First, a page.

The Anatomy of The Postmodern Prank
By Jake Kroeger on December 8, 2013
I’m not sure what the first prank was, but, I’d bet, since it was the first ever prank without anything to base it off of, it probably involved someone dying. Either someone got infuriated at the prank being pulled on him or her and became overly vengeful, or the prank involved unexpected tripping and falling a distance not suitable for human survival.
From that moment in history, as theoretical as it may be, to now, pranks have become much more complex, layered, and, most importantly, less hurtful/victimizing. The late Andy Kaufman still serves as an example of trailblazing of pranking with his Mighty Mouse bit or his song “I Trusted You” or his infamous reading of The Great Gatsby where the humor is derived from watching Andy confound an audience that was expecting a more traditional comedy act.
Saying he was ahead of his time is almost rote now, but, thankfully, comedy at large appears to have caught up in a way where Kaufman can be appreciated by a whole new generation (there’s even a whole comedy competition dedicated to him in the spirit of his comedy).
Jackass, Bam Margera, Punk’d and many other MTV shows/personalities for a while seemed to be what people’s first thought would be at the mention of “prank.” Such notoriety was gained from basically exhibiting people in cases of absurd pain and extreme awkwardness without very much cleverness or consideration for the victim. There are plenty of celebrities that grinned through their being pissed off while having to stand next to Ashton Kutcher and admit that they just got Punk’d.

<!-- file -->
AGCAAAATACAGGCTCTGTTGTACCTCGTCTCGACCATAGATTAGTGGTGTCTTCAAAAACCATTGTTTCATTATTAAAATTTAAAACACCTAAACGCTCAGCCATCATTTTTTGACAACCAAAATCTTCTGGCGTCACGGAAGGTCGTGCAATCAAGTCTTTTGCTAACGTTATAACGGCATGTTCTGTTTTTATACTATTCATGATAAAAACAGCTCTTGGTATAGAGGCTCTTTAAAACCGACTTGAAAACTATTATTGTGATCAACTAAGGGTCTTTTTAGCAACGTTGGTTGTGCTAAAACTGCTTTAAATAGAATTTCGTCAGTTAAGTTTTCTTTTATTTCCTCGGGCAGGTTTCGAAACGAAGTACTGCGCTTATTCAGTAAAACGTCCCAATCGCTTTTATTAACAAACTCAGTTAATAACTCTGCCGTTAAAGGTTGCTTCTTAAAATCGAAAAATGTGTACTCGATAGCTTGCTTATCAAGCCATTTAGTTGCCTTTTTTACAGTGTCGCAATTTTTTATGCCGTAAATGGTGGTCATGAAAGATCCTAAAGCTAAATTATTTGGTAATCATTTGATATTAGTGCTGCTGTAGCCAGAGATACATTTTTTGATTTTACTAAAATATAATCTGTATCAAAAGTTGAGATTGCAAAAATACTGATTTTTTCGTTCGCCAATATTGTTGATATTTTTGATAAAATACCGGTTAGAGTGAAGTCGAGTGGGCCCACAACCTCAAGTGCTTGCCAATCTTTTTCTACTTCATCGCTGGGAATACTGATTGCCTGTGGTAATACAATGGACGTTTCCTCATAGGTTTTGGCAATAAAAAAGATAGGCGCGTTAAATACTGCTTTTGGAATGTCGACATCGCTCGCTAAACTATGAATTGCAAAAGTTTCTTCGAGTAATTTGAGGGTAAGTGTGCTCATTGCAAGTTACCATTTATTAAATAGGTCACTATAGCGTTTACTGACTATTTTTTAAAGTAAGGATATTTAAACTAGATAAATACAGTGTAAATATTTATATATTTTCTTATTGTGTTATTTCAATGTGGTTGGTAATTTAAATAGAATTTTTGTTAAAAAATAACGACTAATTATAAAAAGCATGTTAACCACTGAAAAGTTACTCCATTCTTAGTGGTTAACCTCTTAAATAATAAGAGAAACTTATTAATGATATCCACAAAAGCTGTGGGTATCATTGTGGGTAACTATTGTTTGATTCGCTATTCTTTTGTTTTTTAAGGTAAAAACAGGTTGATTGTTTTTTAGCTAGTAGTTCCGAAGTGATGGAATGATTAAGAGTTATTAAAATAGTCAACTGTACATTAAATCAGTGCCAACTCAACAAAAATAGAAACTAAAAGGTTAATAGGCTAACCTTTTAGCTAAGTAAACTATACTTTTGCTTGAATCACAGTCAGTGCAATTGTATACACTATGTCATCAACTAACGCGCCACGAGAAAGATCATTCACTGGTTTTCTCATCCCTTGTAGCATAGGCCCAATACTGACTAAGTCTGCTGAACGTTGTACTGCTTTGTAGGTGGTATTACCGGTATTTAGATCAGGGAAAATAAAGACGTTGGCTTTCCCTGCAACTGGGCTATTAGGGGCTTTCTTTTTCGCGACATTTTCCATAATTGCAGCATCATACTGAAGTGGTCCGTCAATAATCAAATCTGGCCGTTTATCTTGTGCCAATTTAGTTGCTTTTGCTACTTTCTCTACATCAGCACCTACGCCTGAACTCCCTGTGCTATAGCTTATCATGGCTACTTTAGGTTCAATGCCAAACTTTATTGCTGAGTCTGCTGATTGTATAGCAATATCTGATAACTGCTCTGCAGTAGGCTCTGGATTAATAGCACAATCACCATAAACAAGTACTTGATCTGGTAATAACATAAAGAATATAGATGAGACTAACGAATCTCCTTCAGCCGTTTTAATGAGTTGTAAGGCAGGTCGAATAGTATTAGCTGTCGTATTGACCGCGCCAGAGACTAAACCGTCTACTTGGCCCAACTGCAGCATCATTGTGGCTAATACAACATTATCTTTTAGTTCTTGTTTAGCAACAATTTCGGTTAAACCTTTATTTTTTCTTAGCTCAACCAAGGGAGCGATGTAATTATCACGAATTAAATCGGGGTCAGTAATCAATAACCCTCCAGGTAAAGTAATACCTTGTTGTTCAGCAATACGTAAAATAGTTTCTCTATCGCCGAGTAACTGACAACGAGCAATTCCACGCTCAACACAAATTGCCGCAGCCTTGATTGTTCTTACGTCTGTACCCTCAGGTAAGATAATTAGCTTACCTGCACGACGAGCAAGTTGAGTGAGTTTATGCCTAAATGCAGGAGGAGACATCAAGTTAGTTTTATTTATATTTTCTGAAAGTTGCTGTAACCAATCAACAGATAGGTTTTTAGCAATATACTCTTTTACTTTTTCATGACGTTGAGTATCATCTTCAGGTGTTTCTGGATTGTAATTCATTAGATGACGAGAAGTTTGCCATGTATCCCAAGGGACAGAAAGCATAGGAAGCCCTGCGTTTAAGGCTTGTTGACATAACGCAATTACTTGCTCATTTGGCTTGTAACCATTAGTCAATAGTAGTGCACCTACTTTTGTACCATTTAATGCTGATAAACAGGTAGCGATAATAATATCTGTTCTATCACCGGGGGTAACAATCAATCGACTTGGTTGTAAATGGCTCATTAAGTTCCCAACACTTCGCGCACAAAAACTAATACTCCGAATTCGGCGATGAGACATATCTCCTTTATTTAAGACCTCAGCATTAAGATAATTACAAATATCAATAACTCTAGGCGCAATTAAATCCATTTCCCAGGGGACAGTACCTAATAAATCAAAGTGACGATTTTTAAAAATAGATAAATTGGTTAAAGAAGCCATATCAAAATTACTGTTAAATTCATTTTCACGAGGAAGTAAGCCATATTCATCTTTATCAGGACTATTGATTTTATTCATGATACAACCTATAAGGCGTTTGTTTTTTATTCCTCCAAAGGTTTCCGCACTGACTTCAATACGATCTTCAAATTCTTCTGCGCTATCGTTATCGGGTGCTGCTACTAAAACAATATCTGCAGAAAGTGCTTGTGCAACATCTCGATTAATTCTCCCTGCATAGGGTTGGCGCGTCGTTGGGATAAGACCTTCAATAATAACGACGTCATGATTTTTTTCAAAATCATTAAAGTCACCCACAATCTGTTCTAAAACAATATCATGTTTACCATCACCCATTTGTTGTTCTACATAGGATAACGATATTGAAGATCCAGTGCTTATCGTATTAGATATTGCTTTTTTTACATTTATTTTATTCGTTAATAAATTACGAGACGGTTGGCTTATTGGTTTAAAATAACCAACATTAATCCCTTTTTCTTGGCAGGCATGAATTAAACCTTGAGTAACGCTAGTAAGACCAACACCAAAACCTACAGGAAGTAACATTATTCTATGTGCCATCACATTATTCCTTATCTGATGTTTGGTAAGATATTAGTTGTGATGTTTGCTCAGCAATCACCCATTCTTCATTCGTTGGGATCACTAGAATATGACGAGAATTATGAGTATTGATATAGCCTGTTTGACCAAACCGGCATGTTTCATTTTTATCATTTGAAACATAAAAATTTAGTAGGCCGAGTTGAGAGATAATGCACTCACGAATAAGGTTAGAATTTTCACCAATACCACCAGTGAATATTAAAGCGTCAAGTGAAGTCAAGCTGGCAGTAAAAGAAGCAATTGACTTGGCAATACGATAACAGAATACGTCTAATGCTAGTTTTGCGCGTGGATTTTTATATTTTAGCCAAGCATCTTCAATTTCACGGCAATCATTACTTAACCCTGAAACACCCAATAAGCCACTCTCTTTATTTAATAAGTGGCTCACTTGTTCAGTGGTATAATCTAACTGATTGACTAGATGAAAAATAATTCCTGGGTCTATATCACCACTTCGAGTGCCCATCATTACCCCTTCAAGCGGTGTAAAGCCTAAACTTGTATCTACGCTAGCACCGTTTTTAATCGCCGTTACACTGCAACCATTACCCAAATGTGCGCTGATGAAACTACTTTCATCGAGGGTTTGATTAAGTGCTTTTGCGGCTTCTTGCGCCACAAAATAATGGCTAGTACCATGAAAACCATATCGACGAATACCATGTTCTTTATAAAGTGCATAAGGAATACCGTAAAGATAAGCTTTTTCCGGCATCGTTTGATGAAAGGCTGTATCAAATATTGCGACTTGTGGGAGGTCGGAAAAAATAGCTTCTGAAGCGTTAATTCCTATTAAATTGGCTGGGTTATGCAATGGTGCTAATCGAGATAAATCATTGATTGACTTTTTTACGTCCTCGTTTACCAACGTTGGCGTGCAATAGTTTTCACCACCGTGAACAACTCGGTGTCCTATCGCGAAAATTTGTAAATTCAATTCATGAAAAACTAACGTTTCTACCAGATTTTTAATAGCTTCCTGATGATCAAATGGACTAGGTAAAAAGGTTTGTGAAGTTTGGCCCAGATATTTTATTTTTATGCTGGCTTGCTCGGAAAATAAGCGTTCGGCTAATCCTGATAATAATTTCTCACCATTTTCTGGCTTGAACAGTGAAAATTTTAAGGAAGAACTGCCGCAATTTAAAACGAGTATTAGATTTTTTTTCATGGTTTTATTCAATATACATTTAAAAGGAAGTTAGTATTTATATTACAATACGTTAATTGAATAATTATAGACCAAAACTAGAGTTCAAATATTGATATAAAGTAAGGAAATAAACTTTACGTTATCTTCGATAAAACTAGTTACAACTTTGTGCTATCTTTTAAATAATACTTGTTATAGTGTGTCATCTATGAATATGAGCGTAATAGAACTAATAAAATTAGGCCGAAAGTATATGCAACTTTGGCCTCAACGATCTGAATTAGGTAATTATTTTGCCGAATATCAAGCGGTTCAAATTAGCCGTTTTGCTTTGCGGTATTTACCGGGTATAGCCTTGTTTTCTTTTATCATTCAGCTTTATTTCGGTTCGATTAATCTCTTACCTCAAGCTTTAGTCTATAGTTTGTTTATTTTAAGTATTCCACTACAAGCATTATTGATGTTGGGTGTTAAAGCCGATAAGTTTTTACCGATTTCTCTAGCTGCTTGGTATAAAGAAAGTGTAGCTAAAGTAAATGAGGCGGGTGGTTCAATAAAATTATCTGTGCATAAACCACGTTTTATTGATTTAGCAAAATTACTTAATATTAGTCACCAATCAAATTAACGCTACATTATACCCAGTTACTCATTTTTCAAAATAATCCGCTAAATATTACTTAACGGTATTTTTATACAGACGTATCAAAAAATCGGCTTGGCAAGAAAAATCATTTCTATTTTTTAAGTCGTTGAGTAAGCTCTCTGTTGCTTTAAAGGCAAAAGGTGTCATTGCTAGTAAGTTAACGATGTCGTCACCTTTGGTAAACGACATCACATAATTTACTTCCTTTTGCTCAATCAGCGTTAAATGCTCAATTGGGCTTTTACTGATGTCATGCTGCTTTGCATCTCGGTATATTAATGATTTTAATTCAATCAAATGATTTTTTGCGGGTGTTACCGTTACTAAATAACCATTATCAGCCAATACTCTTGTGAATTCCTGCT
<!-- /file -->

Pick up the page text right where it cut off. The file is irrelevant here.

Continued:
There are a whole class of pranksters in 2013 that aren’t just having someone walking into a beehive, or making it seem like someone is moving all their stuff out of their house right as they come home, or any number of things that happened on those aforementioned shows. There are a handful of comedians that prank to bring joy, as comedian/prankster extraordinaire Kurt Braunohler says, “…by inserting stupidity and absurdity into strangers’ lives.” As such, one can consider what they do as almost a deconstruction of the prank, subverting the idea of it just being defined as a mischievous act. It would be high concept performance art, except for the fact that it’s pretty damn funny.
Improv Everywhere is in many ways like Fight Club‘s Project Mayhem, if Project Mayhem didn’t destroy any property, fight anyone, tamper with anyone’s food, etc. Since 2001, Improv Everywhere founder and ringleader Charlie Todd has set up ridiculous public displays such as having a bunch of “agents” of Improv Everywhere dress in blue polos and khakis while walking around a Best Buy or the annual “No Pants Subway Ride”, in which people and agents alike ride the subway with no pants. All of these pranks are large scale, largely harmless and innocuous to strangers and passers by, and has sent Improv Everywhere into viral status on the Internet. The most uncomfortable thing that they’ve done to date, though still very funny, was probably to set up a booth in Aspen, CO to meet a black guy (as there are so few black people in the general population in Aspen).
Kurt Braunohler, considering how great his exploits are in his wonderful large scale pranks, should be commissioned by art museums/festivals. Much like painters and their periods, Braunohler has done everything from buying greeting cards and then changing the message inside, then putting them back on the display where he bought them, all the way to getting a Kickstarter to fund a plane to write in the sky, “How Do I Land?” (as pictured at the top of this article). All of these “prank installations” are fixed and involve people just running into something incredibly, but beautifully, ludicrous. In my experience, specifically, being witness to the skywriting joke as well as a prank stop sign Kurt had made that says, “No, YOU Stop,” there’s no feeling of being hoodwinked or a sense of “gotcha” from either party involved.